From The Source

Farm & Field

8th February 2024

Our pub menus are united by a simple food philosophy of working with high quality, low impact ingredients. Each of our chefs prioritises seasonal, local produce, working with farmers and growers that operate to the highest standards of environmental stewardship and animal welfare. Wherever possible we source from organic or regenerative farms and complement our dishes with hyper-local wild forage. The result is a regularly evolving menu throughout the year, offering the best of nature’s larder to our guests at the peak of each ingredient’s season.

We are fortunate that our sister farm, Daylesford Organic, is situated so close to our pub kitchens – less than a mile of farm track separates it from both The Fox and The Wild Rabbit, and both The Bell and The Three Horseshoes are within 10 and 13 miles respectively. The farm’s 2,500 acres of fields, ancient woodland, river meadows and hedgerows are home to much of our menu’s produce, protein in particular.

Image
Image
Image

Organic farms are naturally circular businesses; by removing the ability to supplement soil nutrients or animal feed with external inputs, farmers are forced to extract everything they need from natural cycles such as composting or returning the nutrients in animal manure to the pasture fields. Daylesford is home to 550 beef cattle, 250 dairy cattle, 6,000 laying hens and several thousand sheep. Between them they provide our pubs with meat, eggs, milk and a variety of cheeses, all proudly produced without the use of artificial pesticides or synthetic fertiliser. The farm has also gone a step further in embracing the local environment by farming crops and animals that would traditionally have been found in the area, many of them now rare breeds: Cotswolds sheep evolved to thrive on this land and even gave it its name (Cotes meaning sheep enclosures, and Wold meaning opening countryside); Gloucester cattle, too, flourish on the pasture and provide the milk for Single Gloucester, a cheese with Protected Designation of Origin; Blue Legbar hens roam through a 30-acre agroforestry project and their golden-yolked eggs are a regular star on a Daylesford Stays breakfast.

Image
Image
Image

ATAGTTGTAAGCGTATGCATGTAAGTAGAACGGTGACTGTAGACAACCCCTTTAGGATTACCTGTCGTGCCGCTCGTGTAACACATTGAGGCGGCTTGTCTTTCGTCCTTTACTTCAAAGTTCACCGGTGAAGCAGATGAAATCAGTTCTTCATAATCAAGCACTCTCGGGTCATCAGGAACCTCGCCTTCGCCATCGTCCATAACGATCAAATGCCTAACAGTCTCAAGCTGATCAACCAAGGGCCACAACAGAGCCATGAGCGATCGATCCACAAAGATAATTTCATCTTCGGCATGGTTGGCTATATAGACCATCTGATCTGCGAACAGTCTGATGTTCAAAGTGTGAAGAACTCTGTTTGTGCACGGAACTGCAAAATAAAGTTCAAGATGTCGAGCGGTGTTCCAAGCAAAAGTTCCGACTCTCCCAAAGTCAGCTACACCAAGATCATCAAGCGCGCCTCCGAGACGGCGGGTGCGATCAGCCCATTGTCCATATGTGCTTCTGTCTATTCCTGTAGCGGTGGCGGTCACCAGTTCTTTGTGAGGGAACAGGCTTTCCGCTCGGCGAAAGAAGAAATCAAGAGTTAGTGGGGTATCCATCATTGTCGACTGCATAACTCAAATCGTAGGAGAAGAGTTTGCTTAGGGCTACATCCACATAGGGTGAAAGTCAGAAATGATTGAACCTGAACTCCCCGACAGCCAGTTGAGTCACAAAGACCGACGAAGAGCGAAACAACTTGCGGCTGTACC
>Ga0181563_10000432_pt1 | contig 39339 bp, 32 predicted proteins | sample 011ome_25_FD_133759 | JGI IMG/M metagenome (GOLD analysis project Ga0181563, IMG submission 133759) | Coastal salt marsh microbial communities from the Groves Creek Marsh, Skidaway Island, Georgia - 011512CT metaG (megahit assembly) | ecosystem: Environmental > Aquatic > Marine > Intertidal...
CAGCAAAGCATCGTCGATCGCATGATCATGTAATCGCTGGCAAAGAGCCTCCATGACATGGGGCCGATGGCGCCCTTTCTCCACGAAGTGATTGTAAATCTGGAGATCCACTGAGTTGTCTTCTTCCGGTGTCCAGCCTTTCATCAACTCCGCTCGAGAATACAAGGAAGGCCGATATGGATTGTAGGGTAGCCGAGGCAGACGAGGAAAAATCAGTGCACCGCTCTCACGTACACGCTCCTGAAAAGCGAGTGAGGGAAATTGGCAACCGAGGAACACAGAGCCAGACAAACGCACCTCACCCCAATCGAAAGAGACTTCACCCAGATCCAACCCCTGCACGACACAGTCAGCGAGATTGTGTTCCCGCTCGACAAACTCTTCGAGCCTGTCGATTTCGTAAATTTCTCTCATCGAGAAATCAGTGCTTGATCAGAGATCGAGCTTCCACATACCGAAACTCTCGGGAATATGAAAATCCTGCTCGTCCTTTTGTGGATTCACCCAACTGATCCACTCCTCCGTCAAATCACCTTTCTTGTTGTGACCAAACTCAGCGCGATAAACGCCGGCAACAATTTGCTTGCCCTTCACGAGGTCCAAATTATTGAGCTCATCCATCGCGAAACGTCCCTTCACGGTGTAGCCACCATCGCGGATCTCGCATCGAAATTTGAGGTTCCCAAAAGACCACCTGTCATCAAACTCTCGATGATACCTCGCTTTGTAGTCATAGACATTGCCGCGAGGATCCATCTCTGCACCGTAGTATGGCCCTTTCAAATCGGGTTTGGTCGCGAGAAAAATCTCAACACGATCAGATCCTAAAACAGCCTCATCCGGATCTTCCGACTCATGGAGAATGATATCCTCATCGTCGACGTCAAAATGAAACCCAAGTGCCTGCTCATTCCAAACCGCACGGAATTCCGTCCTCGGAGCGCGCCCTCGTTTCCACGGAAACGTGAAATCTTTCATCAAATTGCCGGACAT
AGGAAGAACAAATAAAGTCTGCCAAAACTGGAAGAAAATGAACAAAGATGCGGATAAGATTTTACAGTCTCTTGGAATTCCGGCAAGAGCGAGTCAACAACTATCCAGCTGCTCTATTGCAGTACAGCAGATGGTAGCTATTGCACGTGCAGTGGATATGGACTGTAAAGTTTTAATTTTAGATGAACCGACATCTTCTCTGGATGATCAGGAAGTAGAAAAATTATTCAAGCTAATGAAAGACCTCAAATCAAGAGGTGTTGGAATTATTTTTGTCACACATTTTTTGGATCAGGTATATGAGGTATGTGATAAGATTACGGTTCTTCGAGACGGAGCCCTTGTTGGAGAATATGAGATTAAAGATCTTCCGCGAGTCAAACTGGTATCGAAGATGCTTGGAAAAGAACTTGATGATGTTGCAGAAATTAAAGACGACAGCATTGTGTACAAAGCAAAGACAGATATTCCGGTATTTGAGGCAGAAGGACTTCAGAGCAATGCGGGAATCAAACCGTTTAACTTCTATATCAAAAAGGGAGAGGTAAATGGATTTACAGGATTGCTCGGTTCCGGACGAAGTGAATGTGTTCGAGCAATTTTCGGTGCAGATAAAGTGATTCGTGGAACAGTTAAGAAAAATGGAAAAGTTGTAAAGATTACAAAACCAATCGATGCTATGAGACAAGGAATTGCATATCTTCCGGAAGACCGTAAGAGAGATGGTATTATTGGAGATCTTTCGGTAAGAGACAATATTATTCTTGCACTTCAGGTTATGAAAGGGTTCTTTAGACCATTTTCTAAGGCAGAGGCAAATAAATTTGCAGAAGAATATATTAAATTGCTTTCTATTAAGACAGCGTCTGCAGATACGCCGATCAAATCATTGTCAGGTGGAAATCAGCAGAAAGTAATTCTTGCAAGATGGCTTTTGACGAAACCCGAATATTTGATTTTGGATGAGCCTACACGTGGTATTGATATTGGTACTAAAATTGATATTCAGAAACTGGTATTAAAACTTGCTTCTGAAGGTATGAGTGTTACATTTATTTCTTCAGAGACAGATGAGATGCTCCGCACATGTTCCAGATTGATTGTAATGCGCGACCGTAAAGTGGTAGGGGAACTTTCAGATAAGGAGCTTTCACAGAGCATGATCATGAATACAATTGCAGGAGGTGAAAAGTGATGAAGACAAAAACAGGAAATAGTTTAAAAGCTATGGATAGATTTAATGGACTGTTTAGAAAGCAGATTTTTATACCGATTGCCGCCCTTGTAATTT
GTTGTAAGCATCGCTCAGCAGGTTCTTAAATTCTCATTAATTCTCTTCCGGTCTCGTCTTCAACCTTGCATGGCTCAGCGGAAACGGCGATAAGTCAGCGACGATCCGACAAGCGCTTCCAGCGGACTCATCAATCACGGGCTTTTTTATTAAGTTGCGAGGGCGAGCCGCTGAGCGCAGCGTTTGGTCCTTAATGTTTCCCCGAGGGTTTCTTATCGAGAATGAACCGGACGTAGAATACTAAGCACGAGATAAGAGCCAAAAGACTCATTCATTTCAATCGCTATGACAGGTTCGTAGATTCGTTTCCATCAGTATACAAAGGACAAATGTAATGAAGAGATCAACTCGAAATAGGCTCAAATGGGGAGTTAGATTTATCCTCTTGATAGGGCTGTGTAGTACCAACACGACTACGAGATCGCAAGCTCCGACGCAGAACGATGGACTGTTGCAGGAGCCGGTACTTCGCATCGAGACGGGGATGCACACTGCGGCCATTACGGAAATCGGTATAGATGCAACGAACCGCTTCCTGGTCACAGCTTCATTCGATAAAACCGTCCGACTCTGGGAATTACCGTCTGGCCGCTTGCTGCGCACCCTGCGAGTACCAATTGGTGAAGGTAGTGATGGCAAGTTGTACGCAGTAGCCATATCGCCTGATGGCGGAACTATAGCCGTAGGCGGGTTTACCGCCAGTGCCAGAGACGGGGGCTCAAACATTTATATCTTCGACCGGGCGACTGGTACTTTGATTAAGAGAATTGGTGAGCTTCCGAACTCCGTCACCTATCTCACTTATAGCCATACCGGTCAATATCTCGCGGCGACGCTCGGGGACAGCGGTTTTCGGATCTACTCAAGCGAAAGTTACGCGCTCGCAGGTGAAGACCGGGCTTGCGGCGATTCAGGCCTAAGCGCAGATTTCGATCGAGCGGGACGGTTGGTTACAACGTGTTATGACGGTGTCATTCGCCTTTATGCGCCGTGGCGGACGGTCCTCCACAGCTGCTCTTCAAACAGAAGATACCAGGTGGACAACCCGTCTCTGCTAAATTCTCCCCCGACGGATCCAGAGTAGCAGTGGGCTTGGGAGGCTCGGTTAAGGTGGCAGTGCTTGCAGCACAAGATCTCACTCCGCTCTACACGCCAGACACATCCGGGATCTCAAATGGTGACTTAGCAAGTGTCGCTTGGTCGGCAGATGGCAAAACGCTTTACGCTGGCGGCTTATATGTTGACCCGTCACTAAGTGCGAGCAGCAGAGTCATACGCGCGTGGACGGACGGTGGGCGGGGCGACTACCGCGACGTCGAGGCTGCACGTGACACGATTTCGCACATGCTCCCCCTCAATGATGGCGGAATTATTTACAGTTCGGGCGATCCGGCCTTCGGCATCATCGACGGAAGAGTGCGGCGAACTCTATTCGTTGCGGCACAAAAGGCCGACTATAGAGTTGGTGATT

Image

Traceability is an important part of our sourcing policy, which includes mapping our suppliers and origin of ingredients. Daylesford own their whole supply chain; for meat products this means we can trace an individual animal from field to fork and guests walking along the public footpaths will often meet the Friesian cows providing our organic milk, which is bottled just 100 yards from the parlour. We are advocates for eating less, better quality (and locally sourced) meat, and this level of transparency is the only way we can ensure those standards.

Image
Image

Outside of producing food, the farm’s holistic approach appreciates its position within a wider ecosystem, maintaining productive land alongside important riparian and woodland habitats. The river Evenlode flows through the fields, sharing its flood meadows with cattle. In return it is given the freedom to forge a natural meandering path through the landscape and Daylesford’s wetland meadow filters the phosphates and nitrates from its waters. Extensive hedgerow networks provide nature corridors connecting the farmland to the riverbank and onto the ancient woodland of the Oddington Ashes, where trees and undisturbed soil date back hundreds of years. This synergy between land uses helps to store over five thousand tonnes of carbon and creates a haven for nature: otter feast on the crayfish in the river; over 50 species of bird inhabit the hedges and trees, managing the insects in the fields; beneath it all, ecosystem engineers like earthworms and beetles churn through the soil.

Image
Image
Image

Although our chefs are not limited to only using Daylesford produce, the farm’s standards serve as an important benchmark for our sustainable sourcing policy. We are dedicated to building a network of responsible local suppliers and bringing the origins of our menu closer to home.

Related Articles

View All
Once Upon a Tile

Stories

Once Upon a Tile

9th February 2024

Last autumn we marked the reopening of The Bell at Charlbury with stories about its renovation and our work with local artisans. To start the new year with a celebration of heritage local crafts, our Head of Sustainability is revisiting…...

Pithivier of confit potato, Lyonnaise onion, Comté & black truffle

Recipes

Pithivier of confit potato, Lyonnaise onion, Comté & black truffle

24th November 2023

With its origins dating back to the Orléans region of France in the 17th century, this buttery puff pastry pie has stood the test of time. Perfect for feasting with friends and family during the cooler months, Executive Chef Alan…...

Venison carpaccio with walnut ketchup

Recipes

Venison carpaccio with walnut ketchup

26th September 2023

Autumnal seasonal highlights always include venison from our sister farm in Staffordshire. They are the first and largest red deer herd to be certified by the Soil Association. The deer are raised on an organic forage-based diet in ancient parkland,…...